Whilst you may have issued a claim that does not mean that the decision will be instantaneous, there are certain time limits that must be met.
When to bring a claim?
You have three months in which to bring a claim. The clock starts ticking immediately from the point of dispute. This date varies depending on the type of grievance. If you feel you have been unfairly dismissed then the clock starts on the day of dismissal. For a claim made about discrimination or a specific incident the clock starts counting down from the day the incident happened.
It is vital therefore that you make you decision to action a claim pretty sharply. But never fear the time limit has the breaks put on whilst you go through the mandatory Acas conciliation process. This allows you time to consider and attempt to reach a settlement without the need to make a claim.
After you have made the claim
Once you have made the claim the tribunal will issue and action service on your employer (the defendant). Once in receipt of the paperwork the defendant has 28 days to respond to your claim. This is a set time period. If no reply is forthcoming then the tribunal may take the view that the case can be decided without the defendant’s reply and dispense with the need for a hearing.
The reply is in…
Once the reply is received the tribunal will review the evidence and determine if the matter needs requires a primary hearing. A primary hearing will be called if a judge feels,
- Whether all or part of your claim can proceed, or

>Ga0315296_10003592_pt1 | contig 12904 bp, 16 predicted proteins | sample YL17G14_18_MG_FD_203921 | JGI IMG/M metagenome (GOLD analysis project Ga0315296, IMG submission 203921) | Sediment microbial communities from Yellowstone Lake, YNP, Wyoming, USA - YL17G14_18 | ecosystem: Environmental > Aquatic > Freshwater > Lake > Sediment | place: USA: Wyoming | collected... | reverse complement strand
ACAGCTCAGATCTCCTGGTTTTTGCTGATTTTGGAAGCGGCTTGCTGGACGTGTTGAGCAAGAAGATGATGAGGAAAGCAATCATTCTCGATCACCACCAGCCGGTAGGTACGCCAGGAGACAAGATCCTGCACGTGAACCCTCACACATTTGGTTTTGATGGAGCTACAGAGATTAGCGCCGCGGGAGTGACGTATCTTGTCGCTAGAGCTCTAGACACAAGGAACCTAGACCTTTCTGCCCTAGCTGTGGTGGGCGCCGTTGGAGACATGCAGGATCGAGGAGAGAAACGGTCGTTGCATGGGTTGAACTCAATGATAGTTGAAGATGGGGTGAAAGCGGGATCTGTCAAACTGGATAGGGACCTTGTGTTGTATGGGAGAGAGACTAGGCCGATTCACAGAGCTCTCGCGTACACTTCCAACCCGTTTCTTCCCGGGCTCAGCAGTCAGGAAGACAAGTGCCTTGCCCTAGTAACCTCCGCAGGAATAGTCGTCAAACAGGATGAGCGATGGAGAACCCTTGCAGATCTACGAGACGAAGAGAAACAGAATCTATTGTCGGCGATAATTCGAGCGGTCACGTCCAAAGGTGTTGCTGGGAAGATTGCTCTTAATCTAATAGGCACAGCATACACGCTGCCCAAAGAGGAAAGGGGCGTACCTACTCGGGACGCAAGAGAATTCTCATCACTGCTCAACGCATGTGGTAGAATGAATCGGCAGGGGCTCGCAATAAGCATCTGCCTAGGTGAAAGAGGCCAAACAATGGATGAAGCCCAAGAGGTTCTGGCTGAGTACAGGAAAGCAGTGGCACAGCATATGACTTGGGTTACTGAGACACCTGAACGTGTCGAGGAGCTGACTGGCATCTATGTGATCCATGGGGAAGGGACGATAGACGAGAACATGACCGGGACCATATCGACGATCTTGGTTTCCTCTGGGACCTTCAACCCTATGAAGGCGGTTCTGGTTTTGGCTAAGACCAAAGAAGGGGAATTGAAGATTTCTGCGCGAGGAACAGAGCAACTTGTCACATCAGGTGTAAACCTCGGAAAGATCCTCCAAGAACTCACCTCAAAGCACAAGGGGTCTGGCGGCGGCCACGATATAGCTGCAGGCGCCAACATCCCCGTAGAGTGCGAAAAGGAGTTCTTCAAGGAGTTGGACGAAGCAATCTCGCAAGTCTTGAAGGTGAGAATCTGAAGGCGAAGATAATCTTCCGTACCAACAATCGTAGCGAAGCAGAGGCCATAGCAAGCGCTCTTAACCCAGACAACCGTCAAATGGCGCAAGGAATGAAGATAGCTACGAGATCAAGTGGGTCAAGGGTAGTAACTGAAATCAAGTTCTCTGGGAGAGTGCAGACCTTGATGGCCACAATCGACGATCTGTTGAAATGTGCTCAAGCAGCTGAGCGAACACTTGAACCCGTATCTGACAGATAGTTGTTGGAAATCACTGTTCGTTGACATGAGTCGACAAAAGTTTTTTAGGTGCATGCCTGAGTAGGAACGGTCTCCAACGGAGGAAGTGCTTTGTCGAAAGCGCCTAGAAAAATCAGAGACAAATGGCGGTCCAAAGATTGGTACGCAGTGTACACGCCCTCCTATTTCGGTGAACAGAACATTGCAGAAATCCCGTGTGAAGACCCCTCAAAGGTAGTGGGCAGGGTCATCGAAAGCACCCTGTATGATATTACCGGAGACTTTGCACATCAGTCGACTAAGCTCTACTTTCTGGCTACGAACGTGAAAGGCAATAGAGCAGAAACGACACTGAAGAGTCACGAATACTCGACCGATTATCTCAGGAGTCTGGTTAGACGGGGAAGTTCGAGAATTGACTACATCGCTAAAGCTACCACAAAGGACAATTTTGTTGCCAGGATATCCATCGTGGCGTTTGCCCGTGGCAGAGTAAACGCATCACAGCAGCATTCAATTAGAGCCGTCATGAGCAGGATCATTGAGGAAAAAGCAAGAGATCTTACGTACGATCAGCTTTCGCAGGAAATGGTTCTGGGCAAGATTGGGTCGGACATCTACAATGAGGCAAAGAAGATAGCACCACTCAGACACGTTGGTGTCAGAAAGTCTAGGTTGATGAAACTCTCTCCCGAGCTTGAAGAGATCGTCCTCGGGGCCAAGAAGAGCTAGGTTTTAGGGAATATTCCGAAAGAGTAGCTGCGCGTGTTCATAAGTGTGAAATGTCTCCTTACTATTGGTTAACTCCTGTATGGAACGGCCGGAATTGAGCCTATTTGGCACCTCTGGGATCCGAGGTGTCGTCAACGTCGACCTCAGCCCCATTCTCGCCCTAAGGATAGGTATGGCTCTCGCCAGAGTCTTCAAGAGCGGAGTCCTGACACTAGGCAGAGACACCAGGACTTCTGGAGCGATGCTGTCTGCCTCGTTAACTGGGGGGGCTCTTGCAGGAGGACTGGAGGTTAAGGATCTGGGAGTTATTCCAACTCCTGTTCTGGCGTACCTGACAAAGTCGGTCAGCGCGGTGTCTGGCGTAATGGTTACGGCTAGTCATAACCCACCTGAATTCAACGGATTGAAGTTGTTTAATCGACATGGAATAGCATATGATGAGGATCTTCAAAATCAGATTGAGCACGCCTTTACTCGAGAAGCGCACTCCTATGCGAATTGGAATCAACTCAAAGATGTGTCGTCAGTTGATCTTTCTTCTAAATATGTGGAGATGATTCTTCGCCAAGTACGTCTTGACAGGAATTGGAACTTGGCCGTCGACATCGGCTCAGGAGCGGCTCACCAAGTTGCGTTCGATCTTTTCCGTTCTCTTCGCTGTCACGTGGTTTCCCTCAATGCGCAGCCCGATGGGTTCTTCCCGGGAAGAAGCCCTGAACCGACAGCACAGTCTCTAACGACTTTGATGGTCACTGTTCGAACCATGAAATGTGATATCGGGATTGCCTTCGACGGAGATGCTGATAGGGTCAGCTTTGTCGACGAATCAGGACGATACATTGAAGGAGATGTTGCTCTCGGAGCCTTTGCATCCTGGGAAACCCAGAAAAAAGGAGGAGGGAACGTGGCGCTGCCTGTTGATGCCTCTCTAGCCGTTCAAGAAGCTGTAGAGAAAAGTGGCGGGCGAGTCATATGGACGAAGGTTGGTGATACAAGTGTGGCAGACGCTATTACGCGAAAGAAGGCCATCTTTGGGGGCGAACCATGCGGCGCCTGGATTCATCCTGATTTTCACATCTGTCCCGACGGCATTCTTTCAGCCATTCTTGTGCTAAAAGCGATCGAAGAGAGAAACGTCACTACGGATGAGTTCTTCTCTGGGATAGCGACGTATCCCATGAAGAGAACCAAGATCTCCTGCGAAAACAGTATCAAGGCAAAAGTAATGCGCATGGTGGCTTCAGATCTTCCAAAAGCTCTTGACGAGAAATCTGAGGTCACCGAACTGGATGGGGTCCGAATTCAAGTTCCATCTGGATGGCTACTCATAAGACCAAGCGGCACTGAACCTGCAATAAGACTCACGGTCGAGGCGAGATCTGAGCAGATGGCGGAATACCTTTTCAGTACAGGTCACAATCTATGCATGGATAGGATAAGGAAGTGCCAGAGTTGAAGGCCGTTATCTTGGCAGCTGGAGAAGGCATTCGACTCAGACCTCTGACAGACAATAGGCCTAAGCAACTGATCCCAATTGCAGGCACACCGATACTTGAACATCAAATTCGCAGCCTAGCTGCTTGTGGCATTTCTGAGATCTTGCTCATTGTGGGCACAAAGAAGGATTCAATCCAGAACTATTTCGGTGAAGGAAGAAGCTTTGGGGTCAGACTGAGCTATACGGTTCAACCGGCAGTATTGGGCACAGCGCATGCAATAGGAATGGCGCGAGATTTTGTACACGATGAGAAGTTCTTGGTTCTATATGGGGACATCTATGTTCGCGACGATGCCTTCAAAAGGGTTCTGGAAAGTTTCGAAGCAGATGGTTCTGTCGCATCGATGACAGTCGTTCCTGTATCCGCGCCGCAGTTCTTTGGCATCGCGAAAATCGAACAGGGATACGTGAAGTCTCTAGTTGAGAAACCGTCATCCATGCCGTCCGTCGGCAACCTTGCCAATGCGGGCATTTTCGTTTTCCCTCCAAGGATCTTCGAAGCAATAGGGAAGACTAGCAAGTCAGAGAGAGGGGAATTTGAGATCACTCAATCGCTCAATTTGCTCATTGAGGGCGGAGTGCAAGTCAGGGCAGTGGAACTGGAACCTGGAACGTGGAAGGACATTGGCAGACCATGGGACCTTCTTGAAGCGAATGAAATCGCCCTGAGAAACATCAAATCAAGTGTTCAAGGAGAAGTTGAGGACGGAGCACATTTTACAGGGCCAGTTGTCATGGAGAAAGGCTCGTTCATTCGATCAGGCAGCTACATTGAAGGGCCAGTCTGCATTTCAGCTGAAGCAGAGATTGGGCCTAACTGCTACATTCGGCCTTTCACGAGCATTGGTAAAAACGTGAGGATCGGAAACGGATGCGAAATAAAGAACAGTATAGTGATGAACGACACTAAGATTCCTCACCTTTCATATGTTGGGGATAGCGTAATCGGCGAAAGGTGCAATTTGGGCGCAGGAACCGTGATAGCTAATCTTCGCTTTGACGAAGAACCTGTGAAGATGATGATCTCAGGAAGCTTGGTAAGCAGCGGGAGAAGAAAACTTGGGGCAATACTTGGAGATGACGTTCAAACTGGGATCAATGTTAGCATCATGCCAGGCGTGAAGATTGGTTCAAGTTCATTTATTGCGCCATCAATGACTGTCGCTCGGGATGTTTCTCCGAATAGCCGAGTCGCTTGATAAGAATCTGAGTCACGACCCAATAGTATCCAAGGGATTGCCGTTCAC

- The date and time of the final hearing, or
- The time scales for the hearing.
This is not a definitive list and if a judge feels that a questions needs answering prior to the final hearing a primary hearing may be called.
Time to collect the evidence
Once you have issued the claim both you and your employer are allowed to request documentation and to take time to gather the necessary evidence and witnesses to support the case. It is normal for the tribunal to issue an order setting out the timeline for this. The documents you can request vary from case to case but include,
- Your employment contract
- Pay slips or benefits breakdown
- Pension information
- Notes about meetings which took place.
Witnesses may attend the final hearing to provide evidence only if it is relevant to the case. If a witness is unwilling to attend you can request the tribunal requests their attendance and orders they appear.
The final hearing arrives
The tribunal will set the date for the final hearing. This can be a case of how long is a piece of string and is entirely dependent on the tribunal’s diary.
At the hearing, you will present your case to the tribunal along with your supporting evidence, (the tribunal will tell you how many copies to bring). The case can be present by a third party on your behalf if you wish, such as a solicitor, family member or friend. You as the claimant will normally be heard first and you will be questioned by the Judge, the defendant and if the case requires two other tribunal members. The tribunal will then hear the evidence of the defendant and adjourn to make a decision.
Receipt of the decision
Normal procedure dictates that you receive the decision in the post either a few days or weeks after the hearing. The decision will set out whether you have won and if so what steps are to be taken to compensate you, such as a damages payment, improving work condition or reinstating your employment. Once in receipt of the decision it will outline a timescale for the outcome to be actioned. If this is ignored then you may need to start enforcement proceedings.
If you lose the proceedings, you have 14 days to write to the tribunal and ask that they reconsider. You must set out good reasons for this and fees are required to be paid. Depending on the claim type these fees can be £100 to £350.
Whilst the early stages of the case has a strict time scale, it must be remembered that when you get past these it really does become a case of how long is a piece of sting and the matter can take several months and even up to a year to be resolved.